A 123-year-long dispute between the Brazilian state and members of the former royal family over a palace once used by emperors has finally been resolved.
The Superior Court of Justice in Brazil unanimously decided Thursday that the Guanabara Palace, the current governorate building of the state of Rio de Janeiro, belongs to the state, according to Bloomberg.
The decision ending the longest legal dispute in the country's history states that the members and heirs of the former imperial dynasty are not entitled to the palace, reportedly valued at $22.7 million, as Brazil was proclaimed a republic in 1889, ending the only monarchy established in South America.
The palace was gifted to the imperial family in 1864 by the Congress of Brazil. When the last monarch Dom Pedro II was deposed by a coup in 1889, the family went into exile and their property was confiscated by the state in 1891.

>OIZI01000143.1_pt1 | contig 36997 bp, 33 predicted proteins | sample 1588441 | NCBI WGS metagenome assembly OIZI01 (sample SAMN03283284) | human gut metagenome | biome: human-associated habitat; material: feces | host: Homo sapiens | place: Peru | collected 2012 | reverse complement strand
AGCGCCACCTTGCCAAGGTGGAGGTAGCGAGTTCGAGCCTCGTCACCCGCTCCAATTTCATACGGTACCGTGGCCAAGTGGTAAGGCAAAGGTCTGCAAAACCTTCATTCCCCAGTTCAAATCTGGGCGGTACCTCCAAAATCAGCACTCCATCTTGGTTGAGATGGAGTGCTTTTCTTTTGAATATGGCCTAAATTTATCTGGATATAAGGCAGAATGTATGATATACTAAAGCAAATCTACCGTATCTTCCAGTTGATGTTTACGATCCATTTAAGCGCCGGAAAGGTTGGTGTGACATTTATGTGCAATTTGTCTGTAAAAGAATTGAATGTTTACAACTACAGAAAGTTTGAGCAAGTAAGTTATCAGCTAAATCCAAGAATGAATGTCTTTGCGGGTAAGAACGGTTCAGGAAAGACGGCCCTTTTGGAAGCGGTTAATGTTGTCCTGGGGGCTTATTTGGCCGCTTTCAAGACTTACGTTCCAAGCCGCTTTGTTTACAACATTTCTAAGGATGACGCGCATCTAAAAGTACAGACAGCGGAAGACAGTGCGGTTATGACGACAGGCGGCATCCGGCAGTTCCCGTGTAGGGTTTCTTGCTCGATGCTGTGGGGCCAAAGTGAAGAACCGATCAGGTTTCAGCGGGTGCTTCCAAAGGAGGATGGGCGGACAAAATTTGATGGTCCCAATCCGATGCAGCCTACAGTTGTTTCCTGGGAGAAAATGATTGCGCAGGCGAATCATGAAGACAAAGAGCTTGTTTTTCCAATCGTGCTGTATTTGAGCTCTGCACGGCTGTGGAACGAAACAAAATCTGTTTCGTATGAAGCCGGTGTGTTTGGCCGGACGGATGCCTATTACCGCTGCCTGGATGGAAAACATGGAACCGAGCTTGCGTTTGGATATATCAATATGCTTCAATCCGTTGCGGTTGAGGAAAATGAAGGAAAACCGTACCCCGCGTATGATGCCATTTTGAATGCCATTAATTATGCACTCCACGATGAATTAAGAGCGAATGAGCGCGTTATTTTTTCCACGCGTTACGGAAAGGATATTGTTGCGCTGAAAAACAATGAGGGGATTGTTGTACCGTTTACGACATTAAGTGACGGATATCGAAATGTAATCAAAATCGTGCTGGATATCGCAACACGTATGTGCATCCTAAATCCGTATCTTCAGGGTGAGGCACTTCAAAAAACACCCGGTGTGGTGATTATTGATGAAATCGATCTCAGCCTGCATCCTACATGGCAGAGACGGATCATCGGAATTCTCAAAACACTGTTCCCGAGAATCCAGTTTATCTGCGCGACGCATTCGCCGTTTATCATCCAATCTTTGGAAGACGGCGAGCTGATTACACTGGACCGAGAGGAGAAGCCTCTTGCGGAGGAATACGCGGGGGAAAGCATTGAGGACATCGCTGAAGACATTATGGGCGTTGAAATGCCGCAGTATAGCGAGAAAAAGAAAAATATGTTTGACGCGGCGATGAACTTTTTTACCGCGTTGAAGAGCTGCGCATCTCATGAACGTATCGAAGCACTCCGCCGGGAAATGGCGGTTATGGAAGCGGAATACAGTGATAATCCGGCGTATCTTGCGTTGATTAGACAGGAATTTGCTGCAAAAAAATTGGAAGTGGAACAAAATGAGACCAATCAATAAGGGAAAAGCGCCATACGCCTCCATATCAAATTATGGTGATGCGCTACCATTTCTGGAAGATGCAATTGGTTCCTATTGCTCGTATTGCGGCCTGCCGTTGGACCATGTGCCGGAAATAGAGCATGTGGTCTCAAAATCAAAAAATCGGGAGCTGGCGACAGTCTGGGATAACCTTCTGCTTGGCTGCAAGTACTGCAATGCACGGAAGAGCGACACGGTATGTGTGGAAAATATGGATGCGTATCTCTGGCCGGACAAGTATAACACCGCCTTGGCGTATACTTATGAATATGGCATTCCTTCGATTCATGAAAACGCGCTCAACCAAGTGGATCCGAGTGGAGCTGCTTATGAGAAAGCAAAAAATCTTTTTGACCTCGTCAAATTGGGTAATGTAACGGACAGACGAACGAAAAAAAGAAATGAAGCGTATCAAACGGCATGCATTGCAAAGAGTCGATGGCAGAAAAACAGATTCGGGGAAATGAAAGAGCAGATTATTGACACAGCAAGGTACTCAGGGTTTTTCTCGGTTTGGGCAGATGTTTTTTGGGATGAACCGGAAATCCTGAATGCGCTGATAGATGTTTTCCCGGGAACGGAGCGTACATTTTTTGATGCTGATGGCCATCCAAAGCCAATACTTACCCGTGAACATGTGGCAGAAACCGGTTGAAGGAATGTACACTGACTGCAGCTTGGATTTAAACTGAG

The first claim for the palace came from Princess Isabel, the daughter of Dom Pedro II, in 1895. However, the lawsuit remained pending until 1955, when the imperial heirs re-applied to the court for their claim. A ruling awarding the palace to the dynasty in 1995 was appealed in 2008, which was finally settled Thursday. The family was seeking compensation instead of the return of the palace.
The family would consider appealing the decision at the Constitutional Court, the highest legal authority in Brazil. However, Deutsche Welle reports that the rate of lawsuits dropped due to prescription are at 16 percent as of 2016.
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